I found it, took some photos of the wall with the Tower of London in the background, and was just standing there soaking up the history for a moment when I heard a voice say “Hello Gillian, you’re looking lost! Are you going to the meeting?” It was an ex-colleague of mine, whom I see regularly at meetings of this particular interest group.

I said that no, actually, I wasn’t lost. I knew exactly where I was, which was next to a nearly 2000 year old chunk of Roman Wall. He however was clearly looking for the hotel, rather than a historic monument, and had been walking in completely the wrong direction whilst staring in confusion at the map on his smartphone. I pointed him in the correct direction, told him how to find the hotel, and said I’d be along in a moment, once I’d had a proper look at the rubble!

A few days exploring Roman York

After the very long and tiring “final quarter” of the financial year, I was badly in need of a holiday. But preferably not one that would be too exhausting. So I booked myself a few days away in York. I last went there about two years ago on business, and had just half a day free for sightseeing. That made me think that I really ought to return and see the sights at a slightly more relaxed pace.

Multiangular tower, York

This time, I had two full days in the city, and despite some really dreadful weather on the first day, I was keen to see as much of the Roman remains from the original settlement of Eboracum as I could.  Fortunately the weather on the second day was much better. York was originally a legionary fortress, and the city walls still follow much of the path of the Roman original. The picture above is of one of the original Roman defensive towers, at a corner of the fortress. The arrow-loops are medieval, but the stonework up to and including the brick courses is Roman. It’s one of the few bits of Roman York still visible at the surface – most of the rest is buried a few metres below ground, underneath the medieval and Viking settlements.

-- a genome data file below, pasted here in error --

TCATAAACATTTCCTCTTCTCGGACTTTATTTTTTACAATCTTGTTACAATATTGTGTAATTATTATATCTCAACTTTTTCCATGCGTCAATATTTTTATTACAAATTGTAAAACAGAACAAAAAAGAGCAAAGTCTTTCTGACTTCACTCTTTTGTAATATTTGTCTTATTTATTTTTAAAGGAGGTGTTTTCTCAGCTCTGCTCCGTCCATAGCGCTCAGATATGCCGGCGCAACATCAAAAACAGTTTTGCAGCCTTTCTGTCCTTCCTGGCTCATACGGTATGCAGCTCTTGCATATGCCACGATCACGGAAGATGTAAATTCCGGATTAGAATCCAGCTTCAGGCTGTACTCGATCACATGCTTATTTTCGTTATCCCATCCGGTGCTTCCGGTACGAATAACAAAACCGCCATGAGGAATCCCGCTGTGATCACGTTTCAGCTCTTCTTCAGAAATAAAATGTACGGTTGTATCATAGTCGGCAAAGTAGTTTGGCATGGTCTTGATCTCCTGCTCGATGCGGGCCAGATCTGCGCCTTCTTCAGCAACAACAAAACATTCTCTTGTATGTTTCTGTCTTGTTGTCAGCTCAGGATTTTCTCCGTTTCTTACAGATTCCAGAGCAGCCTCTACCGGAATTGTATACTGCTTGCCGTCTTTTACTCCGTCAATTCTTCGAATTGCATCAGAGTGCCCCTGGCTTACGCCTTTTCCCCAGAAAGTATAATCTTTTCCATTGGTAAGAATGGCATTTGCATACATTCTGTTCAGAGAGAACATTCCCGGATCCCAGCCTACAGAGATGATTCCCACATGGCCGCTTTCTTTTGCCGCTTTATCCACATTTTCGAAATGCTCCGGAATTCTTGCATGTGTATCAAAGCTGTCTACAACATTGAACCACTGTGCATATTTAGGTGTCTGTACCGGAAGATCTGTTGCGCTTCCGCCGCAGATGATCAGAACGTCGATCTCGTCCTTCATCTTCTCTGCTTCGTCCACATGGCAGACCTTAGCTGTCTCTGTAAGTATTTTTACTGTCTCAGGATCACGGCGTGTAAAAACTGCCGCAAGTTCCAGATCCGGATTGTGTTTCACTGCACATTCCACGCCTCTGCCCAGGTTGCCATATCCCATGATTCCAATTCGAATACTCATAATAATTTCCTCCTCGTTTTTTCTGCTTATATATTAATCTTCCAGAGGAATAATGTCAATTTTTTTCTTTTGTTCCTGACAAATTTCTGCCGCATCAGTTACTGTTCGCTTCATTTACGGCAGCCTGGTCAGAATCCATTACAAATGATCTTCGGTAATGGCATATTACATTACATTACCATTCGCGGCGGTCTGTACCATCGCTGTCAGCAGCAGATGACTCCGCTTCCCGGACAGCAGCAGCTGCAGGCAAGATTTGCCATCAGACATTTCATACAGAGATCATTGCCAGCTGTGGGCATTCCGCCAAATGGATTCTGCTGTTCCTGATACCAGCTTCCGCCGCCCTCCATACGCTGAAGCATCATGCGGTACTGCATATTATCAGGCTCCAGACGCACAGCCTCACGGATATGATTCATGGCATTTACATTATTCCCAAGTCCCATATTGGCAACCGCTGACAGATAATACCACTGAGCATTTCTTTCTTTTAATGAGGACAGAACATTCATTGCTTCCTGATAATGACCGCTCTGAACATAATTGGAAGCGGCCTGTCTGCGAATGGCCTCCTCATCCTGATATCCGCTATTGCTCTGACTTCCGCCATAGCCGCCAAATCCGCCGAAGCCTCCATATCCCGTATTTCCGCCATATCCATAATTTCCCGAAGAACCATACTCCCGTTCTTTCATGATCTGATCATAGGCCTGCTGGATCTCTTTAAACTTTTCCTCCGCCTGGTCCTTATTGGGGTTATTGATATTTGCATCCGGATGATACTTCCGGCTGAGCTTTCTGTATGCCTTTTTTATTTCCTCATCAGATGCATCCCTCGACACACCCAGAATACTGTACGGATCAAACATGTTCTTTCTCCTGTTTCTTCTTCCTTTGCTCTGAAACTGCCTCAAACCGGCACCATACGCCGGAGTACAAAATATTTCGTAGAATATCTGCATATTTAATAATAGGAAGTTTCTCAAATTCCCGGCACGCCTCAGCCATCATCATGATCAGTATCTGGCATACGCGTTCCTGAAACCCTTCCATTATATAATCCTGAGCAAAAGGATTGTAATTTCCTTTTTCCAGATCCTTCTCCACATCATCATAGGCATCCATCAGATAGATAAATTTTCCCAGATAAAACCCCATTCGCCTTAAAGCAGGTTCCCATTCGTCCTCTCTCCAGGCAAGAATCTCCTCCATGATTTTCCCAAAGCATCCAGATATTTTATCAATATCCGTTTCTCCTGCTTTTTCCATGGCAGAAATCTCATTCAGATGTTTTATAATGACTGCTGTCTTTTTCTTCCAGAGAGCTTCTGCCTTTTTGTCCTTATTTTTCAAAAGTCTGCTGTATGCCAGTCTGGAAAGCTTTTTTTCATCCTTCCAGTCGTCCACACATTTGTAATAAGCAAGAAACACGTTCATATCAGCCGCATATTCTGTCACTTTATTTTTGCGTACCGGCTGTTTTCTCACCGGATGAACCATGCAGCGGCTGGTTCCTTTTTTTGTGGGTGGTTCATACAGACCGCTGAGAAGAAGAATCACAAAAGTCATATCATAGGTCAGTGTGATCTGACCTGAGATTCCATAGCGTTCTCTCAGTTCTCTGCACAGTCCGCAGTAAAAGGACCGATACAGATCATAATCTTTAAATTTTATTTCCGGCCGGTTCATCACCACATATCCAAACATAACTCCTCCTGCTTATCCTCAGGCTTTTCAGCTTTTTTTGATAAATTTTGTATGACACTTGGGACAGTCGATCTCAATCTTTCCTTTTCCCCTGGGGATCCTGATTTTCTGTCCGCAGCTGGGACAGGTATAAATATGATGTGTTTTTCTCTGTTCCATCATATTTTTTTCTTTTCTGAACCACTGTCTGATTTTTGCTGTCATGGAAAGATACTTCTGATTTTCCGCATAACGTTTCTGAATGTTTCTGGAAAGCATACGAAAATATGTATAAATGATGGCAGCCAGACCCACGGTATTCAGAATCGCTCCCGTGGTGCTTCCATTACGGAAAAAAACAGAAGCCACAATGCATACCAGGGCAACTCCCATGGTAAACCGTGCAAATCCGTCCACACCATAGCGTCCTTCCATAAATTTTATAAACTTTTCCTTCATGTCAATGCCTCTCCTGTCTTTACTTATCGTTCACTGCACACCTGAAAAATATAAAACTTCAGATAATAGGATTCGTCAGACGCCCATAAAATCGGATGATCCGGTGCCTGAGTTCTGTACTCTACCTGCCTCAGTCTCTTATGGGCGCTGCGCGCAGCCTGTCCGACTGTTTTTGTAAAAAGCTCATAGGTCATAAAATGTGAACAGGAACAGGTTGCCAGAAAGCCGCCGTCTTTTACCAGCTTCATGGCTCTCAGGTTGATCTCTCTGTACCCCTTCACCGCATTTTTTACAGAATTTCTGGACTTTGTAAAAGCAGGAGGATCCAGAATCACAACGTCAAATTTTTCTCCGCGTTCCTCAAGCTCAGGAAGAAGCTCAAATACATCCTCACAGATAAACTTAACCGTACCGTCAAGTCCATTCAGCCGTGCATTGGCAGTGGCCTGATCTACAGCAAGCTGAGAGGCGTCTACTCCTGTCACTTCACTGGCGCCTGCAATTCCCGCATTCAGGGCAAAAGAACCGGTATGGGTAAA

York Minster is a lovely building with some beautiful medieval stained glass windows, though the compulsory £10 entrance fee is decidedly steep. However, this does at least include access to the Undercroft, which was excavated in the late ’60s and early 70’s as part of a major underpinning exercise to stop the cathedral from collapsing due to inadequate and sinking foundations. It turned out that the reason the central tower was leaning at a dangerous angle was because half of it was resting on the remains of the Roman Principia, or legionary HQ building, whilst the other half was resting basically on mud. The underpinning gave an opportunity to excavate parts of the Roman HQ, and it’s now accessible underneath the main crossing of the cathedral.  Constantine the Great was proclaimed Emperor in York, quite possibly at the Principia. He was the first Christian emperor, something the cathedral displays made much of.